High energy costs hampering Pakistan’s cement exports

  • ‘Increased govt levies are encouraging unscrupulous elements to import under-invoiced Iranian cement’

LAHORE: Pakistan has been losing a major share of its market in Afghanistan to Iranian cement, as high energy cost has made the cement production more expensive.

Rejecting the massive increase in gas and electricity rates, which had been notified for implementation from July under an agreement with the International Monetary Fund, the industry stakeholders said the cost of doing business has been increasing continuously in Pakistan, leading to a constant decline in exports and a hike in the trade deficit.

The government had announced an increase in electricity prices by Rs1.50 per unit and gas prices by up to 168.36pc last month.

Industry experts lamented that in less than 40 days after increasing gas tariff by up to 200 per cent, the government has now hiked minimum gas charges by 39pc for almost all consumer categories.

As per details, minimum gas charges are payable by every consumer irrespective of consumption levels. This means that even closed premises having gas connections but zero consumption are also required to pay this charge. The minimum rates for registered manufacturers or exporters belonging to different sectors, including textile, jute, carpets, leather, sports and surgical goods, were increased by 38.6pc, from Rs20,232 to Rs28,060 per month.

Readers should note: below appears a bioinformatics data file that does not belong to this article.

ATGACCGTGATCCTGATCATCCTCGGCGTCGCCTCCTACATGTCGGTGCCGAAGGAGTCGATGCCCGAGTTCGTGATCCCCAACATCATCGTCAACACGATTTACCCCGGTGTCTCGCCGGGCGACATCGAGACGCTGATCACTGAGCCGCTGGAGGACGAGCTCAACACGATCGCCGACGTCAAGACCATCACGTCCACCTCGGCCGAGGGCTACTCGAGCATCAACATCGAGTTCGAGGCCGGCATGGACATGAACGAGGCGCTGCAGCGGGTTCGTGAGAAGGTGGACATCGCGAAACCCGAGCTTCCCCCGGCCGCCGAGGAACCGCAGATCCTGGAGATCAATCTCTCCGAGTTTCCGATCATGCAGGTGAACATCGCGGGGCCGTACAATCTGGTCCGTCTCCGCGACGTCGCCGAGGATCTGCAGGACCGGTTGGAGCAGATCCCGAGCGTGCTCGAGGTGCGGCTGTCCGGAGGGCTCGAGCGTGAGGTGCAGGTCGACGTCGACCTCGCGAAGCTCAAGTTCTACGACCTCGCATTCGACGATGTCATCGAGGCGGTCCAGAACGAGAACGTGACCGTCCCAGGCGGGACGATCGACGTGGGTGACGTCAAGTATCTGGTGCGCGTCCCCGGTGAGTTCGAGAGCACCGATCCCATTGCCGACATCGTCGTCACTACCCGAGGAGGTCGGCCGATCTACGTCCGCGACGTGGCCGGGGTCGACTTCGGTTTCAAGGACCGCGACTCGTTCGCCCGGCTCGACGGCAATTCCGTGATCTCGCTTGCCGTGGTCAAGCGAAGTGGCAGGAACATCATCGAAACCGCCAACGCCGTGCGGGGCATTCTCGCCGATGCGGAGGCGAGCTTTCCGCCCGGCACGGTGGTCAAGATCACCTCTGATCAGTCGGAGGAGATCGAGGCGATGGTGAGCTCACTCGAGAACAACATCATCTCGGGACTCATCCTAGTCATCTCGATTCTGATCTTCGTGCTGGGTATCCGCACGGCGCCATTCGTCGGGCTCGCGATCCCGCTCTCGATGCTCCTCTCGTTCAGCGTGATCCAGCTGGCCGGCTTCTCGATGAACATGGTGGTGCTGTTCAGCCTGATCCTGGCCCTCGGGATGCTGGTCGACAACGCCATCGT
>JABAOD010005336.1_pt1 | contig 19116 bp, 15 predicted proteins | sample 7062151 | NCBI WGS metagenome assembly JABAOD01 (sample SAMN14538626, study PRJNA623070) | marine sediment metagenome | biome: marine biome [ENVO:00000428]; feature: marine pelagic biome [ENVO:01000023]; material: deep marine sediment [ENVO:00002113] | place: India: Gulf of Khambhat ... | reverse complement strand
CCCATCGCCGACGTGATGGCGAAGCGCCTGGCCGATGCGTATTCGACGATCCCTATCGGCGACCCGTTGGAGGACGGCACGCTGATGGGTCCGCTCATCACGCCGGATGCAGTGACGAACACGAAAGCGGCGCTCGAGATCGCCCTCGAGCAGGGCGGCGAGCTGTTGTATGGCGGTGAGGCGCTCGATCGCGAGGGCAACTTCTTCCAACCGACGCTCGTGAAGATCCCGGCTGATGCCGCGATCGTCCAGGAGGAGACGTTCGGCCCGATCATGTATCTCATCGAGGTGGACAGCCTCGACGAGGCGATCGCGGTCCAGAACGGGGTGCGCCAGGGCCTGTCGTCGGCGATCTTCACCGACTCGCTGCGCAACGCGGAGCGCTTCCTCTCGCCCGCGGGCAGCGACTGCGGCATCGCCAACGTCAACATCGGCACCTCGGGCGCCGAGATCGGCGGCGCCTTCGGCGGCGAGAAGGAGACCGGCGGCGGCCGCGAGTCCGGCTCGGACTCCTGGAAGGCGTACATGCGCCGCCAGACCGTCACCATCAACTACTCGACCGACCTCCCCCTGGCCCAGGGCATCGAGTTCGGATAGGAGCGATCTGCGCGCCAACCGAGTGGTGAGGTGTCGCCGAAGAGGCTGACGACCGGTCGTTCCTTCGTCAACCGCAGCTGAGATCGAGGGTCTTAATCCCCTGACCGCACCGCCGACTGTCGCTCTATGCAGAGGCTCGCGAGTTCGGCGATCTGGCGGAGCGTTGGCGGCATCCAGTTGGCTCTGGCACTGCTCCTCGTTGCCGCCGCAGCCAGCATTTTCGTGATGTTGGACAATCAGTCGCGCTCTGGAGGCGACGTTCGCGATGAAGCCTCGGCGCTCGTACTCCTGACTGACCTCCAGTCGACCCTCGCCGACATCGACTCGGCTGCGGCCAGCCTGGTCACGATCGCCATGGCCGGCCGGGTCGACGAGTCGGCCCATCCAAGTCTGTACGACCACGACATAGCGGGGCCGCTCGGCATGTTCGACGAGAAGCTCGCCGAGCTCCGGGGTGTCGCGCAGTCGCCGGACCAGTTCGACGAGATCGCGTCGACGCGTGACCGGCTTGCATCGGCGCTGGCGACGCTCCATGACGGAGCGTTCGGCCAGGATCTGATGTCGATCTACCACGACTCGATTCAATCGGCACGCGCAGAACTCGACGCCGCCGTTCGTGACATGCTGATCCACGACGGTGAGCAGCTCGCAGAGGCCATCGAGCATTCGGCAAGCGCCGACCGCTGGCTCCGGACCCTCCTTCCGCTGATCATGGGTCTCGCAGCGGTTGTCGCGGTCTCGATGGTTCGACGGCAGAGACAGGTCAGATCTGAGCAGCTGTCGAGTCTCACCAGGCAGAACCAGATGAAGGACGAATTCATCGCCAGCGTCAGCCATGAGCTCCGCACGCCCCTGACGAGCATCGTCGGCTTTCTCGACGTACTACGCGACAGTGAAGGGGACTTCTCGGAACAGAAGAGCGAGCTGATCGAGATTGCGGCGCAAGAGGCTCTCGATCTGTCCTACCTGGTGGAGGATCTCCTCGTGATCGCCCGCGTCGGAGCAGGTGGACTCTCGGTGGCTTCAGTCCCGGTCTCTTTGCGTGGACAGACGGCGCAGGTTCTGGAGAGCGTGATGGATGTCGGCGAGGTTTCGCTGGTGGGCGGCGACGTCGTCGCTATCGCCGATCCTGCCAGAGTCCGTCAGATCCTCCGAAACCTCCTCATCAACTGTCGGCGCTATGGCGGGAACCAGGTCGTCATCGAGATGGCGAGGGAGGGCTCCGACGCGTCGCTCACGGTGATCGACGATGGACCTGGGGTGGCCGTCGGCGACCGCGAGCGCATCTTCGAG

Experts said the cement industry was contributing positively to the national exports, besides providing jobs to thousands of workers. “But the government must reduce the cost of doing business in order to promote industrialization.”

They said that the devaluation of Pakistani Rupee against the US Dollar was already hurting the growth of the cement industry.

“The cost of electricity and gas in Pakistan is already the highest in the region while additional duties on coal imports have nullified the lower value of coal in the global markets. On the domestic front, high government levies have encouraged some unscrupulous elements to import under-invoiced Iranian cement, resulting in a drop in the domestic sale,” they highlighted.

According to experts, the exports were down not only because of high cost of doing business but also due to the lax attitude of the regulators who were ignoring the malpractices in imports.

The cement industry stakeholders urged the government to increase the custom duty on import of clinker in order to support the local manufacturers, besides reducing the cost of doing business in the country to encourage local sales.

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